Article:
A Marvel Studios FANTASTIC FOUR Dream Cast Doomed Before it Started

This post originally appeared on Panels, which is now Book Riot Comics

Things got lively on Thursday when a rumor started circulating about Fox surrendering the Fantastic Four film rights to Marvel Studios, along with a potential release date of 2020. Given the poor returns on the FF’s most recent cinematic outing, the proposition seemed possible, if suspect. Still, we dream. My Twitter feed frothed with armchair quarterbacking from comics writers and artists, including Jeff Parker’s sage suggestion to bench Doctor Doom to best prepare the way for a glorious return sometime later.

So, I got thinking.

And after I did, Fox whipped us with the wettest of blankets. It’s not true. The rights are staying where they are, whether to languish or bear fruit sometime down the line. We just don’t know.

But until we do, we dream.

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Tim Robbins as Reed Richards

Robbins has been the constant in my own Fantastic Four dream cast for about as long as there’s been a Marvel Cinematic Universe. Maybe it’s the glimmer of hope and invention in the eyes of an otherwise defeated Andy Dufresne. Driven, but still boyish. That might not be a staple of Reed in the comics, but it’s a Reed that appeals to me. This is also a Reed who’s been at it for a while, someone who’s conferred with Stark and Banner and the Pyms. He’s a family man, too. And I can see him working long hours on six projects at once with Franklin and Valeria, brow furrowed, smoke from his pipe slowly lofting up and away.

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Laura Dern as Sue Richards 

I think we typically see names like Naomi Watts or January Jones associated with Sue, but that feels like too easy a match to Kirby’s original design. In trying to think of a third Sue Storm/Richards, I focused on finding a good match for Robbins’ Reed, but also on her vocation as a scientist and thinker. I always liked Dern in her role as Dr. Sattler in the original Jurassic Park, or as the new United States poet laureate in an episode of The West Wing. The gears are always turning, and as with Robbins, her characters sometimes get swept up in the awe and splendor of invention. I’d love to see a Sue Richards who isn’t just a wife and mom, but someone who’d brave cosmic rays at the promise of discovery.

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Michael B. Jordan as Johnny Storm

They got it right the third time around, so I see no real need to go back to the drawing board. Though I relish the idea of the Richards’ being in their 40s or 50s, I think there’s function to keeping Johnny on the younger side, especially with Spider-Man joining the MCU. They work as peers, and I’m actually a little sad we’ll never see Andrew Garfield and Michael B. Jordan trading quips and jibes along the midtown skyline.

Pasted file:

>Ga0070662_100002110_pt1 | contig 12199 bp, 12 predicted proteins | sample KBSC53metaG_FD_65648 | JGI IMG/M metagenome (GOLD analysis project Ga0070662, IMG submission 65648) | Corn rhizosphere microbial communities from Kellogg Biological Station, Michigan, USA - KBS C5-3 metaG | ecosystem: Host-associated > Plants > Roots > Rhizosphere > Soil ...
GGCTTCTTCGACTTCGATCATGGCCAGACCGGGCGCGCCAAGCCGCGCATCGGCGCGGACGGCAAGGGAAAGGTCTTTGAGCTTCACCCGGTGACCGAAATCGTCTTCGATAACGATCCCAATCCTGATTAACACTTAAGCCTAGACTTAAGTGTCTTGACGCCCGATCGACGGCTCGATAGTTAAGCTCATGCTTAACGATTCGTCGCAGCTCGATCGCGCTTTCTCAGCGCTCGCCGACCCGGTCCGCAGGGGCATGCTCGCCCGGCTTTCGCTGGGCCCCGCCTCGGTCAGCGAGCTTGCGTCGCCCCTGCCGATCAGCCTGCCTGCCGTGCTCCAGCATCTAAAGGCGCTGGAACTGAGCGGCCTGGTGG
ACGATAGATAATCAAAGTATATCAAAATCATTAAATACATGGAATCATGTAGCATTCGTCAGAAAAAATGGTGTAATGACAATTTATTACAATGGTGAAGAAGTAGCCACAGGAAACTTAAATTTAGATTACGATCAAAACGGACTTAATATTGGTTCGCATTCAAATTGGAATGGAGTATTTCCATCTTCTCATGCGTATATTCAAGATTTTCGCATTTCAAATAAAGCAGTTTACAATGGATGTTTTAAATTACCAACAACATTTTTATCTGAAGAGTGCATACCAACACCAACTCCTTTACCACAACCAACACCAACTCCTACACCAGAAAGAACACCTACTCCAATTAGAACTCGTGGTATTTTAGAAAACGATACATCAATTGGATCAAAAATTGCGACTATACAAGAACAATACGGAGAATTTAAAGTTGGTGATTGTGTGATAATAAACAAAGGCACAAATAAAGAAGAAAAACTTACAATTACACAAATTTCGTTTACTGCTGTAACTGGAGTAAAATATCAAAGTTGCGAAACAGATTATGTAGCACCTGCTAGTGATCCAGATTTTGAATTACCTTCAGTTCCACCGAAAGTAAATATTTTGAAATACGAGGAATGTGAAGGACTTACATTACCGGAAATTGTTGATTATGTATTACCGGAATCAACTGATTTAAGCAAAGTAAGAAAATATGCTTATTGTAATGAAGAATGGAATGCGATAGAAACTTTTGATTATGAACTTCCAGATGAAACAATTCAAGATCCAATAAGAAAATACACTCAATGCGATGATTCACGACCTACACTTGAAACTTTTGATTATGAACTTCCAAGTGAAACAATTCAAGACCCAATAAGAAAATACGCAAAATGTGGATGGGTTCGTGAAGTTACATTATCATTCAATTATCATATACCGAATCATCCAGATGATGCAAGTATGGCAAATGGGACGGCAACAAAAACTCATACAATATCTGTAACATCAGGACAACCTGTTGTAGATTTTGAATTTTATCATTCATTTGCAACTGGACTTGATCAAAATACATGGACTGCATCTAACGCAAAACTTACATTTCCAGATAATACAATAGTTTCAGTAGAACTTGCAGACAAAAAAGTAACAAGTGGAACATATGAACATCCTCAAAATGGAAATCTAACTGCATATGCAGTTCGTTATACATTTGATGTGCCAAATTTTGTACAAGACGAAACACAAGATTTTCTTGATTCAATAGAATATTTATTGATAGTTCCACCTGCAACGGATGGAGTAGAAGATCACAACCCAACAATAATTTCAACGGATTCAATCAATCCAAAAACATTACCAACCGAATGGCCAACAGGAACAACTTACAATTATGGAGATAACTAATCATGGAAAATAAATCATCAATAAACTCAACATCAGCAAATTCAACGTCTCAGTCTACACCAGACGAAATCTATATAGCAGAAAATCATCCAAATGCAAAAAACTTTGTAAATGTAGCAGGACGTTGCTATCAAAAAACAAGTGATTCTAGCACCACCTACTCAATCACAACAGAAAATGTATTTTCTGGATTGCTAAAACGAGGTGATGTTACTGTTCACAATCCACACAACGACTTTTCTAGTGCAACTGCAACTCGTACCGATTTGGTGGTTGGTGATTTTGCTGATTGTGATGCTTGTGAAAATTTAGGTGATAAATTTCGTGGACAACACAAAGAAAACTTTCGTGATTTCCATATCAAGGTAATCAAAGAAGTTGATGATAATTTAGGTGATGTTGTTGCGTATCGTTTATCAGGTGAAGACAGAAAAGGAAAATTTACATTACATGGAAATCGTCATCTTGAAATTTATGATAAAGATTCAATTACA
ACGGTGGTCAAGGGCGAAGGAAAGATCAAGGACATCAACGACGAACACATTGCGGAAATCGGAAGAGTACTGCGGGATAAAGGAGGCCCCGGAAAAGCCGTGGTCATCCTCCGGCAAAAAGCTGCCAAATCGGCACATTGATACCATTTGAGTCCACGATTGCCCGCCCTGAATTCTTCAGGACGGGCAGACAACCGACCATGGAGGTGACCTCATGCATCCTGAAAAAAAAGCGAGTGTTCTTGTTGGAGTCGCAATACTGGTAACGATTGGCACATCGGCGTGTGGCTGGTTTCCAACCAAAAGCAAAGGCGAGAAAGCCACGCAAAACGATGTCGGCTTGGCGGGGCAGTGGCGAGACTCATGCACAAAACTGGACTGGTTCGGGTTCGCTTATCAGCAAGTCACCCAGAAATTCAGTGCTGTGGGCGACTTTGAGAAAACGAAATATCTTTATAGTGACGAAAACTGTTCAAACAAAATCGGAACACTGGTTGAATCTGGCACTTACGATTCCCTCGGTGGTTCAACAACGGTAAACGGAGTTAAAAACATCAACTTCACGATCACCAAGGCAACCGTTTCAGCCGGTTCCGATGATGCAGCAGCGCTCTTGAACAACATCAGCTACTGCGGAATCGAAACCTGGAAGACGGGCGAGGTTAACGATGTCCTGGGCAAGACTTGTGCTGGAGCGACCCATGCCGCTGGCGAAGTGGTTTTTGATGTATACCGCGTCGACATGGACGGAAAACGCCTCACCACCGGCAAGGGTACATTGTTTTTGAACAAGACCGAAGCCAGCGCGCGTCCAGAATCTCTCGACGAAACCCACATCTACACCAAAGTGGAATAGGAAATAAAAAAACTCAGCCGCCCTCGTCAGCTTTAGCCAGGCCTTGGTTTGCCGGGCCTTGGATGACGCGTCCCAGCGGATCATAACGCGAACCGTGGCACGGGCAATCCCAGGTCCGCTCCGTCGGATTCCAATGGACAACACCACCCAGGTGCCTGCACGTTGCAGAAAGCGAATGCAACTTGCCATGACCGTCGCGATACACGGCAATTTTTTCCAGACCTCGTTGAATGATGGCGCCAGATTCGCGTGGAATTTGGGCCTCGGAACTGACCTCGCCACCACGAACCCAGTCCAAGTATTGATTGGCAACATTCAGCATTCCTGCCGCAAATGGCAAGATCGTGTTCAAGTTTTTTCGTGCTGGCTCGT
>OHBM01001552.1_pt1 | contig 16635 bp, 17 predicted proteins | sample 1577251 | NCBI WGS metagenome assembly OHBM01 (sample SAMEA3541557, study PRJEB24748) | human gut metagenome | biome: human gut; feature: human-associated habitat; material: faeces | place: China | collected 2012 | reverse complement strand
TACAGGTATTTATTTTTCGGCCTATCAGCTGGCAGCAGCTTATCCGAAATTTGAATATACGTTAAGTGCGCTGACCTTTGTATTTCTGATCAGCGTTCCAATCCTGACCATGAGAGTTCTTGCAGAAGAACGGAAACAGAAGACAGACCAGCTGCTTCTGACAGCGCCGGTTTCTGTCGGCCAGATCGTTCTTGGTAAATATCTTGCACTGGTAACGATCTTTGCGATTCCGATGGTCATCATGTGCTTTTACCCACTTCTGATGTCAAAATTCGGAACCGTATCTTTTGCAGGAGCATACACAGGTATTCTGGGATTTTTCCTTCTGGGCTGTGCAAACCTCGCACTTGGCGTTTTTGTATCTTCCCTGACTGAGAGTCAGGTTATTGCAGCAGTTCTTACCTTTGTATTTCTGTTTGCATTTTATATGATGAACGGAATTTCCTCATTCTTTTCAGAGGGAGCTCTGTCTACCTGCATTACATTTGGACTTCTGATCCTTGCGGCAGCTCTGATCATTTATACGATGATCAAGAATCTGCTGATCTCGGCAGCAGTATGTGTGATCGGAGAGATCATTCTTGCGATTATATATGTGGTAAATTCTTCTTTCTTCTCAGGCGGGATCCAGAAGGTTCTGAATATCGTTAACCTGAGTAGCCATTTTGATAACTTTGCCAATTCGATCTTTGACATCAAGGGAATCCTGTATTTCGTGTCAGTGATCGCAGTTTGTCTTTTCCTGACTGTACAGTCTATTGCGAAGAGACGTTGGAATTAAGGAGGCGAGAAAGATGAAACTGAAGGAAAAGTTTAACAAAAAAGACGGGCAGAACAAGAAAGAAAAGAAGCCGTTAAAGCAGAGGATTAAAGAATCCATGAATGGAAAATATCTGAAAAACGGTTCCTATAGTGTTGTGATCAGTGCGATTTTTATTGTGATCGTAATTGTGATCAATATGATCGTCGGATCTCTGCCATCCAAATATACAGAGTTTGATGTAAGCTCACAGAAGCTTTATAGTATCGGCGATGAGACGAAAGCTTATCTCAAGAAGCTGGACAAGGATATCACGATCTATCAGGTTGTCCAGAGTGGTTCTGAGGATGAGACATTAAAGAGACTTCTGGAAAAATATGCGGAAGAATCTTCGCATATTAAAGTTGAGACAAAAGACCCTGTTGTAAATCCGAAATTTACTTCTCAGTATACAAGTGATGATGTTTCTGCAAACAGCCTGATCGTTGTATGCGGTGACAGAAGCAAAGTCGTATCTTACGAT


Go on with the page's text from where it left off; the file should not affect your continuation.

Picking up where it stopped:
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Dean Ambrose as Ben Grimm

Lesser known than the previous names on my list, Dean Ambrose is a rising star in the main roster of the WWE, a former part of the mega-popular Shield faction. Now he’s billed as the “lunatic fringe,” and for good reason. Ambrose (whose actual name is sort of delightfully Jonathan Good) is electric and unhinged on the mic, perhaps the best in the business at cutting promos in the modern era since C.M. Punk (my always and forever pick for Casey Jones; sorry, Stephen Amell). And it’s really his acting ability and persona that led me down this route, not his size and physicality as a wrestler. Though that certainly helps. The Ambrose character is a scrappy greaser right out of S.E. Hinton, and that just screams Yancy Street to me. And he really does deserve a better script than 12 Rounds 3: Lockdown. Which was terrible, but also kind of exactly what I wanted it to be.

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David Hasselhoff as Victor Von Doom

I need you to think about this one for more than a couple minutes. You might actually need to sleep on it. You may actually have to come out of a coma for this to fully register. But if you’re going to go Doom, you gotta go big. And I think you kind of have to go camp. And if you’ve ever looked into Hasselhoff’s cultural impact on Germany, it’s not wildly different from what Doom has going on with Latveria. The theatricality is so important. Doom is an all caps BAD GUY, and there’s no sense in trying for shades of gray. But if you’re not down with that, I think the other options are probably Liam Neeson in Taken 7 mode or Viggo Mortensen going full-on Eastern Promises. He’s gotta make Loki appear bashful by comparison. Go Doom or go Hoom.

Bring it on home, David.

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